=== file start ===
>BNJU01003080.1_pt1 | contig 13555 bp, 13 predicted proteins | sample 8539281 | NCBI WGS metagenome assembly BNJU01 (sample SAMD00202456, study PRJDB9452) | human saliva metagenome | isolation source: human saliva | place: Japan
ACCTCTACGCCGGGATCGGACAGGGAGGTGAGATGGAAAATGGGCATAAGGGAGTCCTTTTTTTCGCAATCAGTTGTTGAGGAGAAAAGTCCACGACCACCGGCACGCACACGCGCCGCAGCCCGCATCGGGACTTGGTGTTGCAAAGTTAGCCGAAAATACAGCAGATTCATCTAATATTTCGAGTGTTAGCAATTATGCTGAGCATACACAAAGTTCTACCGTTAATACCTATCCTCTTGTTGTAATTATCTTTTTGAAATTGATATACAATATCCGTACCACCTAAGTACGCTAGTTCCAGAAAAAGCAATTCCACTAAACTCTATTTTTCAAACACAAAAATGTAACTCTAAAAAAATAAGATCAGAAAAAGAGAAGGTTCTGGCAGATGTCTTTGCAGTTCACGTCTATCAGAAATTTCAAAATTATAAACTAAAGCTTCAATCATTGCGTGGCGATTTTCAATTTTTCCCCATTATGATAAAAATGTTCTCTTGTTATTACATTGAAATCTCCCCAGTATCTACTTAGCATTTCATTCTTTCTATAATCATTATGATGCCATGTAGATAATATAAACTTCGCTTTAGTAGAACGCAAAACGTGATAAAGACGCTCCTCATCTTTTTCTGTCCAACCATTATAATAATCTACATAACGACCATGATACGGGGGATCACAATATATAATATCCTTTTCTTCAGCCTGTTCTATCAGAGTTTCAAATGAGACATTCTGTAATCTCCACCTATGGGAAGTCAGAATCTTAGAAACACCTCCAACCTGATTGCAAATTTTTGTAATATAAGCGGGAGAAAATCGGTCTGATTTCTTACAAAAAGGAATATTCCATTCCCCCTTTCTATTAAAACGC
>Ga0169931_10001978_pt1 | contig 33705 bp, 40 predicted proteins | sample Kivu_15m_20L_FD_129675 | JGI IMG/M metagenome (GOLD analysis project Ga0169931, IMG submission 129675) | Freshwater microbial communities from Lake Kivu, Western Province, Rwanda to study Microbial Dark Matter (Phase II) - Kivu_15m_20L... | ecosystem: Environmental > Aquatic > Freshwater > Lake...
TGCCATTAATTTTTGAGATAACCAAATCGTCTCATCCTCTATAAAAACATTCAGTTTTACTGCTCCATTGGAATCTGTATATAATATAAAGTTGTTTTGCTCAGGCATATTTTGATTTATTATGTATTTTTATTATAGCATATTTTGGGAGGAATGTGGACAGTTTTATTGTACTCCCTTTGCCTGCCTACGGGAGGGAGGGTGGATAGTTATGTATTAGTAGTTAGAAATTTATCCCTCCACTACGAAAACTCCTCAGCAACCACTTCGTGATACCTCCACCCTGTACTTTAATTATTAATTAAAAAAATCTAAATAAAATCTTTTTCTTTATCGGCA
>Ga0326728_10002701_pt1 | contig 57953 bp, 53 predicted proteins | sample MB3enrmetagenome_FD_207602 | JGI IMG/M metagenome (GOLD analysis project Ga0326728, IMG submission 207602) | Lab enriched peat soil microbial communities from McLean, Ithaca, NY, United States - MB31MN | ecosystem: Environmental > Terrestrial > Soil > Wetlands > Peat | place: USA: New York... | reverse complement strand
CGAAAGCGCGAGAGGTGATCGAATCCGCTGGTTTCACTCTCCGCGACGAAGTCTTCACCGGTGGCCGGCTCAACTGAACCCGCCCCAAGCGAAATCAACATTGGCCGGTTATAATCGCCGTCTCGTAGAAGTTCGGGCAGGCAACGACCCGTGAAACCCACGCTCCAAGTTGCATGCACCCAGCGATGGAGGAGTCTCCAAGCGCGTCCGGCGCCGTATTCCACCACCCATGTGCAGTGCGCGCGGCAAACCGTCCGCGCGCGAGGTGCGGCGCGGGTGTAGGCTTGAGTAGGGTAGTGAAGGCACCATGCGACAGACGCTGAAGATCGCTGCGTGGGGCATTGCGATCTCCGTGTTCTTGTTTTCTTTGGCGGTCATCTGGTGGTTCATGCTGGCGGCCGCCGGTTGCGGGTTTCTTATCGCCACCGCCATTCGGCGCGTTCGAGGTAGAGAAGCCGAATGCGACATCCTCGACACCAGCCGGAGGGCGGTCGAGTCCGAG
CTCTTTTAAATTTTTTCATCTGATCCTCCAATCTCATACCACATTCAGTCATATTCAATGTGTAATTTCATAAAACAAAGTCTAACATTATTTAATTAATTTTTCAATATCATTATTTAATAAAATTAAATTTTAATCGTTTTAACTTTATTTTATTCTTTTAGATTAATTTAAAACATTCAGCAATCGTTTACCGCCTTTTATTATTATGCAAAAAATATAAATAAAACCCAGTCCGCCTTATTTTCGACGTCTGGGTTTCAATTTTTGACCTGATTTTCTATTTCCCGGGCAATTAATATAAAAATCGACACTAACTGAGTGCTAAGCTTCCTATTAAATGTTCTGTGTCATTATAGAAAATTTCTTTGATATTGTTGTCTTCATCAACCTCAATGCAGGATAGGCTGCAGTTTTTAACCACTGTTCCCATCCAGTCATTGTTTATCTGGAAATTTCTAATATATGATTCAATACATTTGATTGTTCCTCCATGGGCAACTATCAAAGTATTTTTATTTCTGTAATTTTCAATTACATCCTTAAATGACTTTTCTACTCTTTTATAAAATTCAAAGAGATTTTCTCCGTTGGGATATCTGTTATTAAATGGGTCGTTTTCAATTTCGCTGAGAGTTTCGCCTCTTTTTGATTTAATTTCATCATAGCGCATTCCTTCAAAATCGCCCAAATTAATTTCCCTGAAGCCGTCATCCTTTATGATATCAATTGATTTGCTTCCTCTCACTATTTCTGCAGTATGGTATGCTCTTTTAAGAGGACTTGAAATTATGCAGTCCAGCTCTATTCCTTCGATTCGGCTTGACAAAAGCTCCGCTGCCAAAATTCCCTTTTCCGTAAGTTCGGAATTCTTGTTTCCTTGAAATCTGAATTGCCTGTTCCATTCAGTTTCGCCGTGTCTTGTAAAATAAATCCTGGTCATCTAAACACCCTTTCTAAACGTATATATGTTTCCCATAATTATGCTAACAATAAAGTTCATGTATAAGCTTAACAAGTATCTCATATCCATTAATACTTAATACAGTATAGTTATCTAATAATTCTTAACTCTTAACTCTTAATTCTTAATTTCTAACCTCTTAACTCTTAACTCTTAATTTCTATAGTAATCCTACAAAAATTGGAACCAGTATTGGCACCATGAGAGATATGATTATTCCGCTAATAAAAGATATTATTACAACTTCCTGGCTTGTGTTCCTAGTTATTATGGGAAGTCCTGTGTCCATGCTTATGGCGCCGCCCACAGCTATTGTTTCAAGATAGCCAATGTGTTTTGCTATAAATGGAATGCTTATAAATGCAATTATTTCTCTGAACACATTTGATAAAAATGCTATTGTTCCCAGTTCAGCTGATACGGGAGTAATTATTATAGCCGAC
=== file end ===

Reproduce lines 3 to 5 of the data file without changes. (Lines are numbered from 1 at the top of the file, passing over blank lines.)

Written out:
>Ga0169931_10001978_pt1 | contig 33705 bp, 40 predicted proteins | sample Kivu_15m_20L_FD_129675 | JGI IMG/M metagenome (GOLD analysis project Ga0169931, IMG submission 129675) | Freshwater microbial communities from Lake Kivu, Western Province, Rwanda to study Microbial Dark Matter (Phase II) - Kivu_15m_20L... | ecosystem: Environmental > Aquatic > Freshwater > Lake...
TGCCATTAATTTTTGAGATAACCAAATCGTCTCATCCTCTATAAAAACATTCAGTTTTACTGCTCCATTGGAATCTGTATATAATATAAAGTTGTTTTGCTCAGGCATATTTTGATTTATTATGTATTTTTATTATAGCATATTTTGGGAGGAATGTGGACAGTTTTATTGTACTCCCTTTGCCTGCCTACGGGAGGGAGGGTGGATAGTTATGTATTAGTAGTTAGAAATTTATCCCTCCACTACGAAAACTCCTCAGCAACCACTTCGTGATACCTCCACCCTGTACTTTAATTATTAATTAAAAAAATCTAAATAAAATCTTTTTCTTTATCGGCA
>Ga0326728_10002701_pt1 | contig 57953 bp, 53 predicted proteins | sample MB3enrmetagenome_FD_207602 | JGI IMG/M metagenome (GOLD analysis project Ga0326728, IMG submission 207602) | Lab enriched peat soil microbial communities from McLean, Ithaca, NY, United States - MB31MN | ecosystem: Environmental > Terrestrial > Soil > Wetlands > Peat | place: USA: New York... | reverse complement strand